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  • By Craig Clee
  • In Blog
  • Posted 26/09/2017

We’ve all felt the pressure of having to make difficult decisions, be it in our private lives or in the workplace. Going with your gut, or relying on instinct to make decisions is often earmarked as a good start point, however when the stakes are high, and involve a risk to reputation or the bottom line, this approach can be perceived as a tad cavalier. Simply put, when it comes to business decisions, we don’t have the luxury of making the odd mistake here and there. Gut-feel or instinct can delay decision-making, create potential conflict and introduce errors, all of which increase risk and potentially make a dent into a company’s bottom-line.

So when it comes down to that decision, how do you approach it? Do you dust off the Magic 8 Ball, give it a good shake and wait to see how it responds to your suggestions? What happens if you get the dreaded “Cannot predict now”; or the equally useless “Better not tell you now”? Where do you go when even your good old Magic 8 Ball finds the decision too difficult?

You could always seek external assistance – there are countless ways in which your fortune can be told. You could even try more than one approach to cover all your bases and boost your confidence. You may be sceptical, but believe me when I say that fortune tellers exist, and some are remarkably accurate! The fortune tellers of which I speak do not use tea-leaves or crystal balls, of course – but use simulation instead. Simulation is a great way of seeing how the future will unfold right before your eyes.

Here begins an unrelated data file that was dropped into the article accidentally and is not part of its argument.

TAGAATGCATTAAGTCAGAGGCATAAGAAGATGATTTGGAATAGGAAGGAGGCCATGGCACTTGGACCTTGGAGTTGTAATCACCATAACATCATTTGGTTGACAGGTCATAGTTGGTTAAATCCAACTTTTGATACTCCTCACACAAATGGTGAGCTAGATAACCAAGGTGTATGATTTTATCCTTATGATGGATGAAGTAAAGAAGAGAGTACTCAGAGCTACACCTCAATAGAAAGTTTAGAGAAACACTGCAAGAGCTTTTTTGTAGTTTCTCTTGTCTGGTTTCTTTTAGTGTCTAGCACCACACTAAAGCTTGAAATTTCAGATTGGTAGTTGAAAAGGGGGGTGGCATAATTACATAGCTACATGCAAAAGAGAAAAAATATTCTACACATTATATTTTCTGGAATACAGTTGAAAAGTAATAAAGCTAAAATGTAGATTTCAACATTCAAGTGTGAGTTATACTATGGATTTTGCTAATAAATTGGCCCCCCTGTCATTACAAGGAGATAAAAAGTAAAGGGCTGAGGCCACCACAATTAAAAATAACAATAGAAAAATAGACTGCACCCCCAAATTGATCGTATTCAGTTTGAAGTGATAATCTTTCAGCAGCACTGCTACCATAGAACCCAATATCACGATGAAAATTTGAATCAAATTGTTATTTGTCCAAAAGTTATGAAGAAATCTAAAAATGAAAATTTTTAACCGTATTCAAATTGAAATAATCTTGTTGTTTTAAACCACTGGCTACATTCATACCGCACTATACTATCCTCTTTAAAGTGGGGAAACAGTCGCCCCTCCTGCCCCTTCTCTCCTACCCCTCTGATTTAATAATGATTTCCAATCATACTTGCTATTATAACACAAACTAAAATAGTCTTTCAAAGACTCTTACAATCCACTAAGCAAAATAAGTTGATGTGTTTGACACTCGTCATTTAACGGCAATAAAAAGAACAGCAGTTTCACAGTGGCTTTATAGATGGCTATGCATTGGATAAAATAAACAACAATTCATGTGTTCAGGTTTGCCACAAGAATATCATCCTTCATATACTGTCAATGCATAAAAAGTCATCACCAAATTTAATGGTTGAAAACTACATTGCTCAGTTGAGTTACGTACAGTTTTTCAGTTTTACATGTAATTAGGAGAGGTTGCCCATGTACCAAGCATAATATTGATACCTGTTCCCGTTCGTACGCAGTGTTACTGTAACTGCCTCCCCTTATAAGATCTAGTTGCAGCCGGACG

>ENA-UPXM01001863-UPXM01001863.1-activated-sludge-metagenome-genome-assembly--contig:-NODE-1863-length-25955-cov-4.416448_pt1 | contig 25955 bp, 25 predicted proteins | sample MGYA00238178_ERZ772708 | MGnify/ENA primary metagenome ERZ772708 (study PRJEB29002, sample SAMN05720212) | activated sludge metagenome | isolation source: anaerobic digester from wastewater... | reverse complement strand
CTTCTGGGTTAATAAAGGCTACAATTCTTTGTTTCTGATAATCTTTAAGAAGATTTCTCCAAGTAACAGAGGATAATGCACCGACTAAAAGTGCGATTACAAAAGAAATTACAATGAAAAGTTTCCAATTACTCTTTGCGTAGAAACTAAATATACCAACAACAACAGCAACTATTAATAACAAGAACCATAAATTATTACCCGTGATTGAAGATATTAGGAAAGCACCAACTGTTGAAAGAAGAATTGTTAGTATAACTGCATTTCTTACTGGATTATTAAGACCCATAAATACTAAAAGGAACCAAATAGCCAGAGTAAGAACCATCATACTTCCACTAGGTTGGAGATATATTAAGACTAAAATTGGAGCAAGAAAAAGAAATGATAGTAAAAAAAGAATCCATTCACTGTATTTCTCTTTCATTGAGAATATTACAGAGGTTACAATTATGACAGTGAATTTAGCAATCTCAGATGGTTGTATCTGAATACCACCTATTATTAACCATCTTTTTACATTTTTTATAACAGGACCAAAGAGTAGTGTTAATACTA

Simulation can provide clarity and focus to situations which may appear foggy or hard to comprehend – and it can also help you to identify which areas of a problem are the most important to focus on.

There are many types of simulation available, but some suffer in the same way as traditional fortune tellers – you provide them with information and somehow this is converted into a prediction. There are appropriate times to use these type of simulation - such as spreadsheet modelling - but if you want to gain utmost confidence in a prediction, then one of the many strengths of using discrete event simulation is that it allows you to visually see the future play out. It equips decision-makers with instant access to accurate, up-to-date insights through demonstrating the immediate and long term impacts of decisions, replicating dynamically how certain operations, processes, spaces, equipment and resources are going to behave if a particular course of action is taken. Crucially it provides the capability to safely test whether your instinct is correct and make adjustments based on facts and figures.

The outcomes of each decision can be played out side by side making it obvious to see which option is best. So if you have a difficult decision to make, why would you not want to see the outcome of each before committing to one?

With that being said, there is still the fall-back position - the lucky coin! Surely that won’t steer you wrong. Give it a good old flip and rest your fate on heads or tails!


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